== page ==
Downsized beats break down walls between citizens, cops

By Daniel Silliman


When the police car pulled into Tony's Quality Import Service, the owner's wife turned to look at the Ford Crown Victoria with a face full of concern.

Then she saw the driver, Clayton County Police Officer David Starcher, and she let out a big smile. When the 10-year veteran got out of the car, she gave him a big hug.

"Hey David!" she said.

"Hey Martha," he said. "How are you?"

Starcher describes Tony and Martha Ochoam, a Columbian immigrant couple who've been running the import business on Jonesboro Road since 1993, as "good people." When he stopped in to see them on Thursday morning, they talked about the neighborhood.

"That's kind of the idea of the beat policing system," he said. "You get to know people."

Police beats in Clayton County were restructured in August. Each beat was reduced so it can be patrolled by one officer per shift, as part of Chief Jeff Turner's call for community-oriented policing.

The change, Turner said, puts the community in a closer relationship with the officers who are there to protect them. When people see the same officer, every day, and can talk to him and listen to him, they feel that the police department has a face, can see what the department's doing, and are willing to work with police to protect their neighborhoods.

"The only way to have a change is to have a buy-in from the community," said Turner, who became chief in March.

The community will "buy-in," if its members feel a sense of neighborhood ownership, according to the theory, and if they feel they are on the same side as the authorities.

When officers are more accessible and more personable, Turner said, citizens will see that police officers will consistently be there and follow through with their promises.

On Starcher's beat, 2-Delta, there seems to be more than partnership. He has forged a friendship with many. Pulling his patrol car into the Phillips 66, on the corner of Jonesboro Road and Battle Creek Road, Starcher said, "Oh, these are great people."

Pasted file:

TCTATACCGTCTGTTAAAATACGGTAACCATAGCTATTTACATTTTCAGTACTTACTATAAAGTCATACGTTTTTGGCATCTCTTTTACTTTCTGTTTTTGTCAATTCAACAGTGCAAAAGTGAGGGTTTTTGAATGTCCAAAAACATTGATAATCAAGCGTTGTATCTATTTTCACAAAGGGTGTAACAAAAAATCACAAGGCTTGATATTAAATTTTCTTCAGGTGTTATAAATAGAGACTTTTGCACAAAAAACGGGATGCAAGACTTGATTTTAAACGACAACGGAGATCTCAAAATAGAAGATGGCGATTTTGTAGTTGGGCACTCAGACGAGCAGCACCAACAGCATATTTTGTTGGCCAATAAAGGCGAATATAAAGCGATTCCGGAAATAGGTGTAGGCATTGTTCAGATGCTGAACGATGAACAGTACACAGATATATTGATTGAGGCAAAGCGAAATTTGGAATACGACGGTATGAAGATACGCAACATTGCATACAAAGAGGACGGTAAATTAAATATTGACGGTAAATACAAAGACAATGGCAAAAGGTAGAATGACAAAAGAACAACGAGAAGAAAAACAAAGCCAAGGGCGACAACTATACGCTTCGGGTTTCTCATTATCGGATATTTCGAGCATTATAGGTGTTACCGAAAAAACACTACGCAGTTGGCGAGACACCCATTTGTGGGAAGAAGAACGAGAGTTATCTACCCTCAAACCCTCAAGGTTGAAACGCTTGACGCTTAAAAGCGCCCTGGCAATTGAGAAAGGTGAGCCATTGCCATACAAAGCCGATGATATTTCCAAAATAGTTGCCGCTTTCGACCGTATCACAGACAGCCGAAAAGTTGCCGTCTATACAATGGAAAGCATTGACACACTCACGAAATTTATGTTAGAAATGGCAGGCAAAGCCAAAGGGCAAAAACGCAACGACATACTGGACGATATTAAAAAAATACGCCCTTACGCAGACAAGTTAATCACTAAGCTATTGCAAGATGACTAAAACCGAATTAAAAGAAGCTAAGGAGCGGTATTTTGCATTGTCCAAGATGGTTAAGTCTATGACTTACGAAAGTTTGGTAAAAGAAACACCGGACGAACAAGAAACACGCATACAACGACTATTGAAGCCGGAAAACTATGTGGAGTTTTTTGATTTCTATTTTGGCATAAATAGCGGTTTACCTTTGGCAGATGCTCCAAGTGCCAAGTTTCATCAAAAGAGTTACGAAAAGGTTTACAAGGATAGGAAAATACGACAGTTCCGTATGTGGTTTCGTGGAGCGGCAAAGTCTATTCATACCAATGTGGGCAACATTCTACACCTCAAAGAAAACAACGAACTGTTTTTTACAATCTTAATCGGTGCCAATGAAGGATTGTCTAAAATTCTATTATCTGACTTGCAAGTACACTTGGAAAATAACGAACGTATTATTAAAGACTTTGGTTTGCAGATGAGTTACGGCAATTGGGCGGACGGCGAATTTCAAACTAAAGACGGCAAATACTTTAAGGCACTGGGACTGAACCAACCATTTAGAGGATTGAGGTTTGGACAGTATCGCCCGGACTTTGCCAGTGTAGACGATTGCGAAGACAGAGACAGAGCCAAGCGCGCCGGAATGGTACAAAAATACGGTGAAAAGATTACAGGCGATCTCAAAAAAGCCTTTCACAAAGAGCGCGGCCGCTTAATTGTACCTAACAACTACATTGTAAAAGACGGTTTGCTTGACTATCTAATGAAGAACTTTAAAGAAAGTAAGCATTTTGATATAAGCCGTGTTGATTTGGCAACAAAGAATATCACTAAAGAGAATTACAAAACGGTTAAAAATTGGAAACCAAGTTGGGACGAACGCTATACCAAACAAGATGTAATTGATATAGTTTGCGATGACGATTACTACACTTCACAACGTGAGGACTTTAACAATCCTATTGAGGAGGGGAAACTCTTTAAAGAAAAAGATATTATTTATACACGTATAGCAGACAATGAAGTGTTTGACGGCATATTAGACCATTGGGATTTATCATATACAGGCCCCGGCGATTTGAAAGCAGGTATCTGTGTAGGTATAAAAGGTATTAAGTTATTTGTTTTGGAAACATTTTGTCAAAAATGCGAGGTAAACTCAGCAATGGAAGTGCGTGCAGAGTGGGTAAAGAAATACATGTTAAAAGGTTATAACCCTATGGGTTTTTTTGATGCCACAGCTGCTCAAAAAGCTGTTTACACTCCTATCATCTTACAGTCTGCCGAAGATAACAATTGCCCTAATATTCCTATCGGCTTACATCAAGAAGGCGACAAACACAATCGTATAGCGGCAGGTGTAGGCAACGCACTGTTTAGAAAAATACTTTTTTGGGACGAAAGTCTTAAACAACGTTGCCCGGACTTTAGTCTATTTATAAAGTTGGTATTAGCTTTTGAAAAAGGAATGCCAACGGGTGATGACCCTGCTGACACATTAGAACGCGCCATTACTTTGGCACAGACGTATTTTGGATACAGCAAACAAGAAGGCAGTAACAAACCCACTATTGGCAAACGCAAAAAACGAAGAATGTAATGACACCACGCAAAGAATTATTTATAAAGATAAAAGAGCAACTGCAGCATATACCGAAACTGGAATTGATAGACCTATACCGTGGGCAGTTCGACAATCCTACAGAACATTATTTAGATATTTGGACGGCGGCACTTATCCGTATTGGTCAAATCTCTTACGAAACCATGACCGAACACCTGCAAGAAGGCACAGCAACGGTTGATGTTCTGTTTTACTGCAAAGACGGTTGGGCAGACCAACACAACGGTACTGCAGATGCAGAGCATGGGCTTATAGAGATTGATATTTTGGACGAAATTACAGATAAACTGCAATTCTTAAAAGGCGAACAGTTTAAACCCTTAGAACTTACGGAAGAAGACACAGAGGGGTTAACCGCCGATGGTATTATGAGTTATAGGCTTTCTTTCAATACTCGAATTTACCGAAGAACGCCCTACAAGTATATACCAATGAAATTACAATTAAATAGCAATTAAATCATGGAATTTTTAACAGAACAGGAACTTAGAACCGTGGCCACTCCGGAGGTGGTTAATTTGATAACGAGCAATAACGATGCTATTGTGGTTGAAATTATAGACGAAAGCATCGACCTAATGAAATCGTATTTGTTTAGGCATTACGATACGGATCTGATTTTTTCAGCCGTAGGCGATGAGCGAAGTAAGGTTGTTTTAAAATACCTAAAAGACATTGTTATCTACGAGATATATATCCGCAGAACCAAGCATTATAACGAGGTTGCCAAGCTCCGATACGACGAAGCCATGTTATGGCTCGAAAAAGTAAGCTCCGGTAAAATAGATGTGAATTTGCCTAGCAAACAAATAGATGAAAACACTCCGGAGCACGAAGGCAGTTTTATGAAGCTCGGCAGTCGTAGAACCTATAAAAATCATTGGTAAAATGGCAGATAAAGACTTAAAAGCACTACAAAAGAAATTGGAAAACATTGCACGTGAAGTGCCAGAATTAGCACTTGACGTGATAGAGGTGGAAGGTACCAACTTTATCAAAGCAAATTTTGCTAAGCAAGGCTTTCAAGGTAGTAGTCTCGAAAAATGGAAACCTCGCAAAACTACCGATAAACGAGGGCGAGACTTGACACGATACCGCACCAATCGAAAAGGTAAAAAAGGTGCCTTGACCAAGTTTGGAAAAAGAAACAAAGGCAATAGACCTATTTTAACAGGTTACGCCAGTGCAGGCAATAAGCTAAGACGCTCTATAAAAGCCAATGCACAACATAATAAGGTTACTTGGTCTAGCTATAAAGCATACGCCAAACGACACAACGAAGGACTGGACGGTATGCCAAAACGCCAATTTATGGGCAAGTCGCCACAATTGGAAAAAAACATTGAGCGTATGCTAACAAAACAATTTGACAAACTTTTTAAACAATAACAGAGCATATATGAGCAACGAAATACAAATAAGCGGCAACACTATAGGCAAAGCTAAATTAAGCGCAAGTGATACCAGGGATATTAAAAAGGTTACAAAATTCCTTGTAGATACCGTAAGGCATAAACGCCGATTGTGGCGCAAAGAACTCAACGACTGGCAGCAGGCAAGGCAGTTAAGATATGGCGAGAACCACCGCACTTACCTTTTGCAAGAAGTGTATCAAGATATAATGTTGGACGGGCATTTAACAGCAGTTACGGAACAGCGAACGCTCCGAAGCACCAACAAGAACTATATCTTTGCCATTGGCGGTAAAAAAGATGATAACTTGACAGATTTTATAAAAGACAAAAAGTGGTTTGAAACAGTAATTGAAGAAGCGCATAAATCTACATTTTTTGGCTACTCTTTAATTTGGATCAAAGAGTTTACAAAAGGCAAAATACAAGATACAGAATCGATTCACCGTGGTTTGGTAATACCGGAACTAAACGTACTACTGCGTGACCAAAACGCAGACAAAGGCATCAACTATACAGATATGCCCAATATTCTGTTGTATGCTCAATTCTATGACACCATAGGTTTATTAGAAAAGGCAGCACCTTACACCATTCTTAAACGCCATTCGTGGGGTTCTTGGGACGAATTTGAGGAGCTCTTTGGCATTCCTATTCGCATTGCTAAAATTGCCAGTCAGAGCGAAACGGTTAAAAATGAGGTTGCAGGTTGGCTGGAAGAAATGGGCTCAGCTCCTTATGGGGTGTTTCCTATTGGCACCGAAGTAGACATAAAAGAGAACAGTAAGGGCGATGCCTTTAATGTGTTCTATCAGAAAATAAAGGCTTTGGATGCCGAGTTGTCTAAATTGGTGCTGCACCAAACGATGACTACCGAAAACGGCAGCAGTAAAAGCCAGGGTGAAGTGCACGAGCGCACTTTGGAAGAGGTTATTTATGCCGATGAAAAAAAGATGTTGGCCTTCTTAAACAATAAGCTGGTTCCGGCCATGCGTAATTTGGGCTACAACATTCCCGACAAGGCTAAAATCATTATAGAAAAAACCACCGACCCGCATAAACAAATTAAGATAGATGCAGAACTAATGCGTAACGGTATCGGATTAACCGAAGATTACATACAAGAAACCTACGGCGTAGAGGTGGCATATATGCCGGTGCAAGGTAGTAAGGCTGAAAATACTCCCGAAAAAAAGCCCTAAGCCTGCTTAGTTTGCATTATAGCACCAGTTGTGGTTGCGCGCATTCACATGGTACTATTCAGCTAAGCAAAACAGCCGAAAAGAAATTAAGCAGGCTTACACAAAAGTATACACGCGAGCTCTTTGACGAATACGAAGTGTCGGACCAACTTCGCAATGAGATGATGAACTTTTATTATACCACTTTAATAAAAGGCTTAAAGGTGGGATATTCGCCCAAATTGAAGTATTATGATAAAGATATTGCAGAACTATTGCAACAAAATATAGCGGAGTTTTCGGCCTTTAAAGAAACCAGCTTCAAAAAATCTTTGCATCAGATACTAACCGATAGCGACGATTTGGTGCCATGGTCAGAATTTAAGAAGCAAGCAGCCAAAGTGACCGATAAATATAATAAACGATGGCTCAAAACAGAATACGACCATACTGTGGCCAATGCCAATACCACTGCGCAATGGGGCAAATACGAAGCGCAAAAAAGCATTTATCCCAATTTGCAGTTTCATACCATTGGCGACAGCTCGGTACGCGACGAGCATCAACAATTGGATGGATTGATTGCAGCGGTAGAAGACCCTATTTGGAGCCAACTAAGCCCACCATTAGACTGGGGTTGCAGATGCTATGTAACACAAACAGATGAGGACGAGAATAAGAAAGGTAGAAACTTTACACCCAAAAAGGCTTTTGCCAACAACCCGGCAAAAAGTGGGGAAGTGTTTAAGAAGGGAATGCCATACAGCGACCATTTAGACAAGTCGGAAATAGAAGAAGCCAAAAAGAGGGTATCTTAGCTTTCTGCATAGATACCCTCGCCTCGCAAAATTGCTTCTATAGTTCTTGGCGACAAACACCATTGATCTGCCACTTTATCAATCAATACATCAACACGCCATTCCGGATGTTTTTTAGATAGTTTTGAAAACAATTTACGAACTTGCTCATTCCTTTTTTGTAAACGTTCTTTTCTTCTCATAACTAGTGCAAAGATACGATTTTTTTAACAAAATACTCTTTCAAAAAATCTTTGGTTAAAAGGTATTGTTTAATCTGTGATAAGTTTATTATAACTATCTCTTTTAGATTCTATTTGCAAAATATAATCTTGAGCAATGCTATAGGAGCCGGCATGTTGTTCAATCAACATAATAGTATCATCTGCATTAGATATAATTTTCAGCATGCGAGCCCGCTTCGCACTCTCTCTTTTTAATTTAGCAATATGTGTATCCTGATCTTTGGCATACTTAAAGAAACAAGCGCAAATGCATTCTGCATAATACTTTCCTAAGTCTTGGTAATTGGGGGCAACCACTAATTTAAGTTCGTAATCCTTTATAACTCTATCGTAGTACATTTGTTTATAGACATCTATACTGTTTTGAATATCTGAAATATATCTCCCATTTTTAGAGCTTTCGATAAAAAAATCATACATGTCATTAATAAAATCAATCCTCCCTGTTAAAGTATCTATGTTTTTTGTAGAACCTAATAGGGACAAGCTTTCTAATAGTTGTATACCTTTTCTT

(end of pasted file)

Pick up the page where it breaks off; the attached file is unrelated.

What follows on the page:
Frez "Frank" Lakham, the station's owner, laughs. He said that in India, where he's from, he'd have to pay a police officer every time he checked in at the store.

Here, he said, he has a great relationship with the county department.

"This county, one call and," - he holds up his right hand and snaps - "they're here."

Lakham has been teaching Starcher a few words of Hindi, an Indian language. Things like how to say, "Hello," and, "Are you OK?"

The gas station is in the center of Starcher's beat. He has one of the smaller areas to protect, and it is largely made up of immigrant business owners.

"It gets to the point where you almost know the cars that should be there," said Starcher, a native of Miami. "Going by a business and seeing a closed sign when they should be open, you notice something's wrong, because you know the hours when the stores are open, "he added.

The beat re-organization has divided the county into four zones - Adam, Baker, Charlie and Delta - and divided each zone into five beats, each one patrolable by a single officer.

The structure allows the police to get to know the neighborhood, Starcher said, but to be successful it requires the individual officer's effort.

"They've put us here, with the beat system," he said, "but we have to make it work."

Starcher makes it work by getting out of his car, talking to people, joking with people, and trying to open communication.

Pamela Whitfield said it has worked enough that she can call Starcher when she has a concern or a question, but isn't a 911-type of emergency.

"When I get calls," said Whitfield, manager of Century Lake Apartments, "or someone is concerned, I can call him and find out what's going on."

On Thursday, Whitfield asked Starcher to check on the apartment complex more often, next week, because she'll be out of town. He agreed to help, and teased her about the trip.

"You didn't ask me if you could take off," he said.

"Yeah, well I'm going to North Carolina," she said.


She laughed at him.

"No," she said, "business. So if you could stop by, I'd appreciate it."

"Of course," Starcher said.